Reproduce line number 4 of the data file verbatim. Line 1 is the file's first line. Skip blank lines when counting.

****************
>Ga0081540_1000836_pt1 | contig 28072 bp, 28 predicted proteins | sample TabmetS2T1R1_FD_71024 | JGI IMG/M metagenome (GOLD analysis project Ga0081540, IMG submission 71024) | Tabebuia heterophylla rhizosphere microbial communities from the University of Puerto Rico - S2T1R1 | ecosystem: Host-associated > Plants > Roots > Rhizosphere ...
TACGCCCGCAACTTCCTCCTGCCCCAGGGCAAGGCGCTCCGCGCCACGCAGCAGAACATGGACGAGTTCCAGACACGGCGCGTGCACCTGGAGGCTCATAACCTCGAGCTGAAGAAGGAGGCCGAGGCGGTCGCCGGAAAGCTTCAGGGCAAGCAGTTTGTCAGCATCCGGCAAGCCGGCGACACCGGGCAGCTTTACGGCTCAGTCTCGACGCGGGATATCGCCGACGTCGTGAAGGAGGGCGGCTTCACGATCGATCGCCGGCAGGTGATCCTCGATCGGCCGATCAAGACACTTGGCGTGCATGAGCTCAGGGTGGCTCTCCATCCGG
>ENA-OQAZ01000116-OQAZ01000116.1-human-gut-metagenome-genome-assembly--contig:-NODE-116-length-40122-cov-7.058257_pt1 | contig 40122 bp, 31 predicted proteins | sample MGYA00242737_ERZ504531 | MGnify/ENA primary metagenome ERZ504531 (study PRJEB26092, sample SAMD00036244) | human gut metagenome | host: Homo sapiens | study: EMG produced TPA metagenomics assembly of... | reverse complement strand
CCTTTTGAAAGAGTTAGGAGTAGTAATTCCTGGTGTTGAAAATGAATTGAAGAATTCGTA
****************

CCTTTTGAAAGAGTTAGGAGTAGTAATTCCTGGTGTTGAAAATGAATTGAAGAATTCGTA